The demands of cultural relocation on refugees, migrants, expatriate workers, and internaional students are well-documented (Furnham & Bochner, 1986; Nesdale, Rooney, & Smith, 1997; Stening, 1979; Taft, 1977), and can be classified into the broad categories of psychological and sociocultural adjustments (Ward & Chang, 1997). The present paper is focussed on the joint contributions of personality and cultural relocation factors in intercultural social self-efficacy, an important dimension of sociocultural adjustment, among migrant students from a socially disadvantaged ethnic community background. Migrant students from a minority racial group may find social interactions to be particularly challenging owing to their non-English speaking background (NESB), their newcomer immigrant status, in some cases the prejudice of the people around them, and possibly their personality dispositions (Smither & Rodriguez-Giegling, 1982; Ward, 1996). However, effective interactions with peers, academic faculty members, and general staff members constitute an important determinant of tertiary students’ mastery of academic work and their social integration and well-being in the educational setting (Bandura, Barbaranelli, Caprara, & Pastorelli, 1996; Tinto, 1990). Recent Australian research suggests that overseas-born NESB university students are more likely to report social difficulties in both academic and everyday social encounters (Barker, Child, Gallois, Jones, & Callan, 1991; Edmond, 1996; Pe-Pua, 1994), and a lower level of social self-efficacy (Fan & Mak, 1998), than the Australia-born. Fan and Mak (1998) have adapted Bandura's (1977) concept of self-efficacy to investigate migrant students’ belief that they can successfully perform or complete target behaviors in academic or everyday situations involving social interactions. The relevant self-efficacy expectancy enables individuals to produce the desired outcome through their own actions. It is a powerful factor in behavior change because it determines the initial decision to perform a behavior, the effort spent, and persistence in the face of difficulties (Bandura's (1977), Jerusalem & Schwarzer (1986) and Bandura (1997)). Moreover, self-efficacy has been found to buffer the experience of stress; those with low self-efficacy are at risk for a dramatic increase in threat and loss appraisals, and are more likely to report acculturative stress (Jerusalem & Schwarzer, 1992; Zheng & Berry, 1991). Bandura (1977) has pointed out that people's belief in their own ability can have more to do with their performance in a given situation than their actual ability to perform. Perceptions of social self-efficacy in situations such as cross-cultural encounters will thus have an effect not only on individuals’ social performance, but also on their decisions as to whether to become involved in particular types of social events. According to Bandura's (1977), Jerusalem & Schwarzer (1986) and Bandura (1997), there are four sources of self-efficacy that can be targeted for intervention to achieve positive changes. They are mastery experiences, vicarious experiences, social persuasion, and physiological arousal. Translated into the domain of social self-efficacy in a cross-cultural context, migrants and sojourners can seek to increase this aspect of self-efficacy through mastering intercultural social interactions, watching similar models’ successful social performance, obtaining encouragement and positive feedback for their own performance, and managing to focus on action instead of being frozen by emotional arousal in intercultural situations. We feel that Bandura's conceptual framework on self-efficacy and its implications for achieving positive behavioral changes would support the utility of assessing intercultural social self-efficacy as a useful indicator of sociocultural adjustment. Fan and Mak's (1998) research has further revealed considerable variation in migrant students’ social self-efficacy in interacting with local Australians. Yet, it is unclear if low social self-efficacy scores among students from a culturally different background are primarily the manifestation of a relatively stable disposition of being diffident in social encounters (regardless of whether they involve co-ethnics or host nationals), or largely represent social difficulties due to cultural relocation, or both. In the case of the first scenario, the disposition may reflect a general lack of social efficacy beliefs, which may in turn be determined by some basic personality factors. The present study began with the proposal that individual migrants’ superordinate personality dimensions (such as the comprehensive and parsimonious Big Five personality framework provided by Costa and McCrae (1985)) and their cultural relocation situation (including ethnic versus host identification, fluency in the host language, and length of residence in the host country), may both contribute to the migrants’ intercultural social efficacy. To date, there has been no other research in the field of cross-cultural adaptation on either the predictors of migrants’ intercultural social self-efficacy, or the utility of applying the otherwise widely researched Big Five personality factors to understanding variation in sociocultural adjustment. 1.1. Big Five personality factors and sociocultural adjustment Among the Big Five personality factors, namely, neuroticism, extraversion, openness, agreeableness, and conscientiousness (Costa and McCrae, 1985), extraversion is the only variable that has been used fairly extensively by various researchers to attempt to predict cross-cultural adaptation (Ward, 1996). Ward's review suggests that while there is no conclusive evidence suggesting that the more extraverted will adapt more easily to a new society, extraversion among Asia-born students studying in western countries was consistently related to fewer social difficulties (e.g., Searle & Ward, 1990; Ward & Kennedy, 1993b). Ward and her associates (Searle & Ward, 1990; Ward, 1996; Ward & Chang, 1997) explained this pattern of findings in terms of the notion of “cultural fit”. That is, individuals whose personality traits resemble more closely the social norms of the host culture will adapt more easily to the new culture. Given that western societies tend to value behaviors consistent with extraversion (Searle & Ward, 1990), migrants and sojourners who demonstrate extraversion behaviors in a western host society can be expected to fit in more easily. Along the lines of the notion of cultural fit, we surmise that openness is another behavioral characteristic valued in western societies, and that greater openness among Asian migrants may be predictive of more successful sociocultural adaptation in western countries. Compared to those born in western societies, the Asia-born are raised in a relatively collectivistic culture that values a more subtle and implicit, and higher-context communication style (Gudykunst & Ting-Toomey, 1988). Kim (1988) has suggested that the characteristics of open-mindedness, tolerance for ambiguity, gregariousness, and extraversion could facilitate communication competence. Also related to openness is the finding by Cui and Awa (1992) that personality flexibility is a major factor in intercultural effectiveness. In contrast, individuals high on dispositional neuroticism or trait anxiety may find the challenges of intercultural social interactions to be anxiety-provoking and opt for the coping response of social avoidance instead of honing their skills in sociocultural adjustment. Chataway and Berry (1993) and Furukawa and Shibayama (1994) found that neuroticism was a significant predictor of maladjustment in Japanese students studying in the United States. Chataway and Berry (1989) also found that higher levels of neuroticism were associated with greater social avoidance among Chinese sojourners in Canada. Putting aside the benefits from cultural fit, personality dispositions may be considered enduring individual resources (or in some cases, liabilities) important for helping (or sometimes making it difficult for) migrants and sojourners cope with the wide-ranging challenges of cross-cultural adaptation (Chataway & Berry, 1989; Pedersen, 1995; Zheng & Berry, 1991). Smither and Rodriguez-Giegling (1982) found that Vietnamese refugees in Americans high on the personality characteristics of likeability (which can result from the individuals’ expression of agreeableness) and conscientiousness were more acculturated to the host country, and that refugees’ personality factors were more useful than demographic background in predicting their acculturation. However, there is a lack of research investigating the direct relationships between agreeableness and conscientiousness on the one hand, and social efficacy and skills in a cross-cultural context on the other. The present study tested the hypotheses that higher intercultural social self-efficacy among Vietnamese Australians would be predicted by greater extraversion and openness (along the lines of the notion of cultural fit), and lower neuroticism (on the basis of previous research). The research also provided an opportunity to explore the possible contributions of agreeableness and conscientiousness to intercultural social self-efficacy. 1.2. Cultural relocation and sociocultural adjustment Recent research suggests that sociocultural adjustment is influenced by various cross-cultural variables, such as amount of contact with host nationals, length of residence in a new culture, cultural identity, cultural distance, and host language ability (Ward, 1996; Ward & Kennedy, 1993a; Ward & Kennedy, 1993b), more so than by extraversion (see Ward & Chang, 1997). We will refer to this constellation of variables as cultural relocation factors. The pattern of results obtained by Ward and her associates is consistent with applying the work by Argyle and his associates (Argyle, 1969; Trower, Bryant, & Argyle, 1978) on learning of social skills to the domain of acculturation. They have highlighted the significance of experience and the effectiveness of training, modelling, and social interaction in social skills acquisition. Furnham and Bochner (1986) have further indicated that with increased time in the host country, individuals tend to be more interested in interacting with and befriending people from the host culture, and have more opportunities for acquiring its characteristic social skills. Among migrants from a linguistic and cultural background very different from that of the host society, sociocultural adjustment demands are substantial. However, having a strong host identification, possessing greater fluency in the host language, and being in the host country for a longer period of time, can lead to both increased opportunities for contact with host nationals and better sociocultural adjustment. Various recent studies (Ward & Searle, 1991; Ward & Kennedy, 1993b; Ward & Kennedy, 1994) have shown that strong host identification was associated with fewer intercultural social difficulties. Rotheram-Borus and Phinney's (1990) study found that black and Mexican–American children with a strong ethnic identification tended to report less positive attitudes towards cross-cultural contact, report greater ethnic pride, engage in less cross-ethnic contact out of the educational setting, and speak English less, than those with weaker ethnic identification. Anderson's (1994) review of the cross-cultural adaptation literature highlights the importance of host language competence in social adjustment. Not surprisingly, host language fluency was found to be associated with increased interaction with members of the host culture (Gullahorn & Gullahorn, 1966) and reduced sociocultural adjustment problems (Sano, 1990; Ward & Kennedy, 1993a). Longer settlement in the host country allows newcomers to acquire the social skills and knowledge of the new culture and thus reduce feelings of incompetence felt in the initial stage of cross-cultural contacts (Moghaddam, Taylor, & Wright, 1993). A longer period of residence in the host society was generally found to be associated with more participation in the new country and higher sociocultural competence (Daly & Carpenter, 1985; Ranieri, Klimidis, & Rosenthal, 1994; Ward & Kennedy, 1994; Yum, 1988). Ward (1996) presented evidence from her longitudinal investigations on sojourner adjustment that showed that sociocultural difficulties peaked during the initial stages of transition, and dropped as the period of residence increased. 1.3. Viet Nam-born in Australia Issues of social acceptance and integration are of particular concern to Vietnamese migrants in Australia. According to Coughlan (1997), by early 1997 the Viet Nam-born were the fifth largest overseas-born birthplace group in Australia, comprising about 155,000 individuals, most of whom had arrived after the fall of the South Viet Nam government in 1975 as refugees to Australia. Until 1991, almost 80% of the arrivals were from refugee camps (Viviani, Coughlan, & Rowlands, 1993), and many had begun their lives in Australia in migrant hostels (Bureau of Immigration and Population Research, 1994). Nguyen and Ho (1995) observed that the Vietnamese community sees itself as possessing all the characteristics of a refugee rather than an immigrant community. Moreover, the 1991 Australian census data clearly demonstrated that the Viet Nam-born represented a socially disadvantaged group in terms of their remarkably low levels of proficiency in spoken English and income, relatively poor educational attainment, high concentration in blue-collar occupations among the employed, and a high level of unemployment of around 30% (Bureau of Immigration and Population Research, 1994). Vietnamese Australians are also a frequent target of racial prejudice in Australia. The increased presence of Asian immigrants, including the Vietnamese and other Indo-Chinese refugees, has sparked the so-called Asian immigration debate since 1980 (Ip, Kawakami, Duivenvoorden, & Tye, 1992). In a 1989, national survey, one-third of the respondents expressed negative feelings towards the Vietnamese while under 9% felt similarly towards either the Italians or the Greeks (Holton, 1990). In a more recent study conducted by Ip et al., over half of the Australian adults surveyed felt that Vietnamese Australians did not integrate with the wider Australian society. Nguyen and Ho (1995), however, asserted that Vietnamese in Australia are generally moving towards becoming “bicultural”. Many have adapted to the economic, social, and cultural conditions of life in Australia and want to be part of the host society, while at the same time maintaining to some extent their original culture and cultural identity. Like other immigrant groups, the Vietnamese community pins its hope for accelerated social mobility on the academic and subsequent occupational success of its members who do well in high schools or have gained places in universities. In the 1991 census, the Viet Nam-born were found to have a relatively high level of school retention rate beyond 17 years (Bureau of Immigration and Population Research, 1994). Yet there has been no research on the factors in social efficacy among an essentially bilingual and bicultural population of Vietnamese Australian students. This is despite the fact that social efficacy is an important aspect of sociocultural adaptation that can affect their academic performance, well-being, and career development. 1.4. The present study Based on the literature reviewed above, we formulated and tested an individual differences model of sociocultural adjustment using a sample of Vietnamese Australian university students. While recognising the importance of cultural relocation factors in enhancing immigrants’ intercultural social skills, we feel that some researchers (e.g., Bochner, 1994) may have been unduly dismissive of the possible role of the migrants’ characteristic social efficacy and their relatively stable personality structure (cf. Kim, 1988). The recently advanced notions of the superordinate Big Five personality factors and cultural fit could provide a useful framework for investigating the contributions of personality, in conjunction with the more well-established cultural relocation variables, to variation in sociocultural adjustment. We proposed that a useful framework for predicting Asian migrants’ intercultural social self-efficacy in western societies would include (a) the Big Five superordinate personality dimensions (especially lower neuroticism, greater extraversion, and greater openness), (b) the cultural relocation variables of lower ethnic identification, greater fluency in English, and a longer period of residence in the host country, and (c) the migrants’ co-ethnic social self-efficacy. Moreover, we tested if the effects of the personality factors on intercultural social self-efficacy were mediated by the migrants’ co-ethnic social self-efficacy. Using Baron and Kenny's (1986) criteria, co-ethnic social self-efficacy would qualify as a mediator should three conditions be fulfilled: (a) variation in the personality variable would significantly account for variation in co-ethnic social self-efficacy, (b) variation in co-ethnic social self-efficacy would significantly account for variation in intercultural social self-efficacy, and (c) with the above two paths controlled, a previously significant relation between the personality variable and intercultural social self-efficacy would no longer be significant.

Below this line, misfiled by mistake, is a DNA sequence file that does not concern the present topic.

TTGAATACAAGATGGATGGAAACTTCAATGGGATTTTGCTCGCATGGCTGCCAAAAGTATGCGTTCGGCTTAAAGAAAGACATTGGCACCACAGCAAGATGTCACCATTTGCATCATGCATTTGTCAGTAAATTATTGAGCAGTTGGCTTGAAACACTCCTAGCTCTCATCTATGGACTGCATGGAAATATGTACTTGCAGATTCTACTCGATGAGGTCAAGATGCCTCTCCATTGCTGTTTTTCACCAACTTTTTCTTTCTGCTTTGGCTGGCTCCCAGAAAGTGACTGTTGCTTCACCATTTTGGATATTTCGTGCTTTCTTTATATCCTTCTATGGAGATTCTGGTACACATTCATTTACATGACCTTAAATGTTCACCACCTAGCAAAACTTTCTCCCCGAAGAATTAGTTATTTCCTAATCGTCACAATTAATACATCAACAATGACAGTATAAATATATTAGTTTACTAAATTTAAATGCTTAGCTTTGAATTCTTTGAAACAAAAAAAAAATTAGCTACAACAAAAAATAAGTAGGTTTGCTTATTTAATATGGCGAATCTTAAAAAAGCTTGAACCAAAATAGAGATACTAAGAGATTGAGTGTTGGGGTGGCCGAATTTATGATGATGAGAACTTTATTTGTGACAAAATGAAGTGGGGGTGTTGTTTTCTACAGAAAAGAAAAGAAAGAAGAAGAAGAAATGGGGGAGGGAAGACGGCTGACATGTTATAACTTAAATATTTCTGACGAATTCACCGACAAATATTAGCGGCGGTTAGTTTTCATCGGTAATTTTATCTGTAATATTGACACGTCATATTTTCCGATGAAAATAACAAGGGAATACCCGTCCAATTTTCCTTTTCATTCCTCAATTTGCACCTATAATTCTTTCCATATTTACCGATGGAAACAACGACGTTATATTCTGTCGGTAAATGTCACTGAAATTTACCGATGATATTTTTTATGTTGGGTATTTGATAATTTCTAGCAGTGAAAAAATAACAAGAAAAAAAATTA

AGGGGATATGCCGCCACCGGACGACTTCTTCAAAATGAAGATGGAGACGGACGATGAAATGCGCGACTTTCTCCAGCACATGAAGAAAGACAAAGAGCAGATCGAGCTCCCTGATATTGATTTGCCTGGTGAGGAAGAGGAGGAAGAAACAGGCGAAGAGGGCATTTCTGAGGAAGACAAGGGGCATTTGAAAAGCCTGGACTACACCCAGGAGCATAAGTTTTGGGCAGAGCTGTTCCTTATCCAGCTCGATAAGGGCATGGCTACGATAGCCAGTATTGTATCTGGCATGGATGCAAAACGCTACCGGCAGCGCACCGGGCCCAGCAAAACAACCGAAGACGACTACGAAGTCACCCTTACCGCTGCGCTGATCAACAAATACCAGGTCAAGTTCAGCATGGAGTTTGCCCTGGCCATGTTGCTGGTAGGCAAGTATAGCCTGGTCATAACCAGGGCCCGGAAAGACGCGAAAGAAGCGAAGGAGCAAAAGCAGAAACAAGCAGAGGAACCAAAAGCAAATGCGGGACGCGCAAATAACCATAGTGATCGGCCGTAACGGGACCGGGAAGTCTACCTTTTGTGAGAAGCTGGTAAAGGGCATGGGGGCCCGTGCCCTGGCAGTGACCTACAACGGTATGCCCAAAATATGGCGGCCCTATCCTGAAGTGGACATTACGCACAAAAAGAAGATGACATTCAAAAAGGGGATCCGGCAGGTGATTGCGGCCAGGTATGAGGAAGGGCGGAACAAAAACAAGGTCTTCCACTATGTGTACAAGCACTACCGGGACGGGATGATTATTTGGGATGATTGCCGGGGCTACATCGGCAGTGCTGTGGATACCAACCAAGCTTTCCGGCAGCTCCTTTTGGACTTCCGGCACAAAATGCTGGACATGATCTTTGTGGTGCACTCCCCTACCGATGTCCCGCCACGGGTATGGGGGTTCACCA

نتیجه گیری انگلیسی
The present study provided general support for the proposed integrative model of intercultural social self-efficacy using a sample of Vietnamese Australian migrant students. The findings highlight the relevance of both cultural relocation factors and the possession of relatively enduring personal resources (in the form of customary social efficacy and personality characteristics that enhance their cultural fit), to individuals’ social confidence in interacting with host nationals. There are practical implications for enhancing migrants’ proficiency in English, and their social efficacy and skills mastery while respecting their ethnic identification and individual variations in social presentation styles. Future research can test the model with more refined measures, behavioral outcome measures, and using larger and alternative samples, such as different ethnic groups, samples with greater percentages of more recent arrivals, migrants who arrive as adults, other acculturating groups, and other host societies. Combined with cultural relocation variables, the five-factor personality approach may prove to provide a useful approach to understanding the substantial variation in both psychological and sociocultural adjustment as individuals cross-cultural boundaries.